Notable actions at yesterday’s Supreme Court conference included:

Disbarred felon, who was pardoned by Trump, is reinstated to practice law

Ambulances and MICRA. The court agreed to hear Gutierrez v. Tostado to review a 2-1 published Sixth District Court of Appeal opinion that found untimely a lawsuit by a driver injured when his car was rear-ended by an ambulance transporting a patient. The action was filed before expiration of the general two-year personal injury statute of limitations (Code of Civil Procedure section 335.1), but beyond the one-year period in the Medical Injury Compensation Reform Act that applies to “an action for injury or death against a health care provider based upon such person’s alleged professional negligence” (section 340.5). The majority held that the shorter MICRA limit applied because the ambulance driver “was a medical provider rendering professional services at the time the alleged negligence occurred.” The dissent claimed the majority’s “interpretation extends MICRA’s statute of limitations unpredictably and unfairly.”

[March 23 update: The Gutierrez issue, as summarized by court staff, is: “Does the one-year statute of limitations in the Medical Injury Compensation Reform Act (MICRA; Code Civ. Proc., § 340.5) apply to a personal injury claim alleging that the plaintiff’s vehicle was struck by a negligently driven ambulance?”]

ADA complaints and the UCL. The court denied depublication requests by the Attorney General and two district attorneys in People v. Potter Handy, LLP (there was no petition for review), but Justices Joshua Groban and Kelli Evans recorded votes for the court to grant review on its own motion. The First District, Division Three, opinion held the litigation privilege (Civil Code section 47(b)) precluded an action brought by the district attorneys under the state’s unfair competition law for — as Division Three described it — the filing of “countless complaints” that allege violation of the federal Americans with Disabilities Act, but that “contain standing allegations [known] to be false” and that are filed “as part of a shakedown scheme to extract coerced settlements from small business owners.” However, the appellate court said the defendant is not out of the woods: “Carving out an exception to the litigation privilege for the People’s UCL claim would not be proper because the Legislature’s prescribed remedies—[criminal] prosecution directly under section 6128(a) and State Bar disciplinary proceedings—remain viable.” (Link added.)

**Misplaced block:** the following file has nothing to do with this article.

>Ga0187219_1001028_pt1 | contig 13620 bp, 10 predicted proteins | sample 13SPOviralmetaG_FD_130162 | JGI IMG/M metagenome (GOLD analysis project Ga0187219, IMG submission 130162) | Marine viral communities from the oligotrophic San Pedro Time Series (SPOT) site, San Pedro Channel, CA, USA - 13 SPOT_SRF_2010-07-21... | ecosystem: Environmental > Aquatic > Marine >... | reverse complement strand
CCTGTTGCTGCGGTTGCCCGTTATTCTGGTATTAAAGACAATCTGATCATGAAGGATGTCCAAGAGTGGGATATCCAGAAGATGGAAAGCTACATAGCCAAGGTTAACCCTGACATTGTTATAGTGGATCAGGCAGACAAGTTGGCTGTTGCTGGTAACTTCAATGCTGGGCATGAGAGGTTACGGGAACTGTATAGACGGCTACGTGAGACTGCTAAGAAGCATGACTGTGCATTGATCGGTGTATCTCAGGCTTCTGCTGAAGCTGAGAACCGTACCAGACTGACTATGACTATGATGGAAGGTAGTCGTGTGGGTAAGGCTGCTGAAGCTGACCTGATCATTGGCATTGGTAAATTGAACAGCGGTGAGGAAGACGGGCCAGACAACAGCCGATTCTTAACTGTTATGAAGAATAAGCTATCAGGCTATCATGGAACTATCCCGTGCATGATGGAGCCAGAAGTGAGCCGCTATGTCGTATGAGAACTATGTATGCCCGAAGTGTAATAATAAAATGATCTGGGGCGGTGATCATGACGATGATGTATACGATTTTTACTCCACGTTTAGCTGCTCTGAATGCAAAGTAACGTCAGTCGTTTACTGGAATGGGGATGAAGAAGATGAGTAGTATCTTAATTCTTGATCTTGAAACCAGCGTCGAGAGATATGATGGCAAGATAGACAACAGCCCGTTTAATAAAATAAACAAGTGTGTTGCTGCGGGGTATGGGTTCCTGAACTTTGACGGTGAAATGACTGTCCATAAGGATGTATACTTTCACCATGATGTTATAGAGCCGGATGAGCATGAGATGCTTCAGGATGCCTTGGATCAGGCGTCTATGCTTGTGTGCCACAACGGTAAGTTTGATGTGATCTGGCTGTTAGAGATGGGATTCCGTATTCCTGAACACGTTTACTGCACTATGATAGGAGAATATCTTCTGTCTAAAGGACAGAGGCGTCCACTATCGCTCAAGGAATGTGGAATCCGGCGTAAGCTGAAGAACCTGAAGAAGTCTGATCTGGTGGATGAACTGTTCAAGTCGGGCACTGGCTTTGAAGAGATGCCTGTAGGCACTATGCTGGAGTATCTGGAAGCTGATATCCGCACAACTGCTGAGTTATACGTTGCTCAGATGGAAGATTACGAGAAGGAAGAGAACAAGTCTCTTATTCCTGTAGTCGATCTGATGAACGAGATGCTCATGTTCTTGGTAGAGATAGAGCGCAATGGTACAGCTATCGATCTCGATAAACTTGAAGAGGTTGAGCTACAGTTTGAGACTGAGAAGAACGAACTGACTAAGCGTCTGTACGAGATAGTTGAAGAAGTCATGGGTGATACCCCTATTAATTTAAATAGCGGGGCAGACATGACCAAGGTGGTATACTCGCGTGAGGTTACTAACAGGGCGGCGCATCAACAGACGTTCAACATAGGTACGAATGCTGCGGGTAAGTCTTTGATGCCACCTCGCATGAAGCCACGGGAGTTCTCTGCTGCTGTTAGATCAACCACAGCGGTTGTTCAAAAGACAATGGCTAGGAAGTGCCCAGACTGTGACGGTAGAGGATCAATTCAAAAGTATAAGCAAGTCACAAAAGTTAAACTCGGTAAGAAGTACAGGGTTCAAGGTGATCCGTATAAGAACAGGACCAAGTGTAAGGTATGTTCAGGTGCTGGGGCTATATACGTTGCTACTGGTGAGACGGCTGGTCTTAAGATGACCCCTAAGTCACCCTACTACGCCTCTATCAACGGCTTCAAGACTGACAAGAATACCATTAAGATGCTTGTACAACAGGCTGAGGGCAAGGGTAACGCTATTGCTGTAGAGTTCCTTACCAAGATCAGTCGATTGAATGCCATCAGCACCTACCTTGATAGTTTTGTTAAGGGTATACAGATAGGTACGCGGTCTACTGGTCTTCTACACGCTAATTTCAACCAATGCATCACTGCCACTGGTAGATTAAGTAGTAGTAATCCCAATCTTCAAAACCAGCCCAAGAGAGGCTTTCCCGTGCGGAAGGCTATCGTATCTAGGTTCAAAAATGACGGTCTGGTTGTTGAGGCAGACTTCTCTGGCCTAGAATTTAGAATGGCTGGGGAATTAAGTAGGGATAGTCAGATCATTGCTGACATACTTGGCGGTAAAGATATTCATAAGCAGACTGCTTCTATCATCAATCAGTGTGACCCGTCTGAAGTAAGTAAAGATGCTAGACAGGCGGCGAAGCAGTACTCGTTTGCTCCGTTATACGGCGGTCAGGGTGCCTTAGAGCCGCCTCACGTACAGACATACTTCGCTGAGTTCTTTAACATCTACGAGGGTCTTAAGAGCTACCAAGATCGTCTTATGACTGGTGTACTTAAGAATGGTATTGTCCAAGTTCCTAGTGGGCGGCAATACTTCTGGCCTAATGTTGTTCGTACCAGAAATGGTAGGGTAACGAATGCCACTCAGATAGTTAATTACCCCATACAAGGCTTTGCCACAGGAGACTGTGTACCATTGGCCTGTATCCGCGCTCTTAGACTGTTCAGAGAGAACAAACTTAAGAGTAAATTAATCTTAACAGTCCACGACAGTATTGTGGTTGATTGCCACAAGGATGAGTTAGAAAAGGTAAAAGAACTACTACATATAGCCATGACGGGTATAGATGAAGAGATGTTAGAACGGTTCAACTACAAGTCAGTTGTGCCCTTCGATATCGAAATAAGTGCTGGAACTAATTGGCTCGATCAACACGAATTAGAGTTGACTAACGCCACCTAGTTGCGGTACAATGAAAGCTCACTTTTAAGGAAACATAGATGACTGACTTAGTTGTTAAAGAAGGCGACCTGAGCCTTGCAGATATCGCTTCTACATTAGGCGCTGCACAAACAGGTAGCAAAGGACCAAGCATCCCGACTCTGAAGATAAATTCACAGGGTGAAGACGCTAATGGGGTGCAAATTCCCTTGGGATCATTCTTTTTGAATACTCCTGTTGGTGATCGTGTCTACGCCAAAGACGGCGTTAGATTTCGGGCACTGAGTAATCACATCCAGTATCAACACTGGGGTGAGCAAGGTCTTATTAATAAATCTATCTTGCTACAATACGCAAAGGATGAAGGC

Police officer personnel record. The court granted the petition for review in Banuelos v. Superior Court and sent the matter back to the Second District, Division Eight, which had summarily denied a writ petition filed by a murder defendant. The writ petition challenges a superior court protective order barring the public availability — as opposed to use only in the defendant’s case — of records showing a police officer’s dishonesty. The issue seems to be whether Evidence Code section 1045(e) — providing that “[t]he court shall, in any case or proceeding permitting the disclosure or discovery of any peace or custodial officer records . . . , order that the records disclosed or discovered may not be used for any purpose other than a court proceeding pursuant to applicable law” — shields records of officer dishonesty that Penal Code section 832.7(b)(1)(C) says “shall not be confidential and shall be made available for public inspection pursuant to the California Public Records Act.”

TV judge: The court denied review in Switzer v. Big Ticket Pictures Inc., where TV law met the real thing. The Second District, Division Two, unpublished opinion affirmed a defense summary judgment concerning a dispute the appellate court described this way: “developers on the first season of the Judge Judy television show sued on the ground that a recent sale of the library of episodes triggered their right to a lump sum cash-out payment of $4.95 million (rather than continuing to receive an income stream of residuals).”

Criminal case grant-and-hold. There was just one criminal case grant-and-hold, another case waiting for a decision in People v. Patton (see here).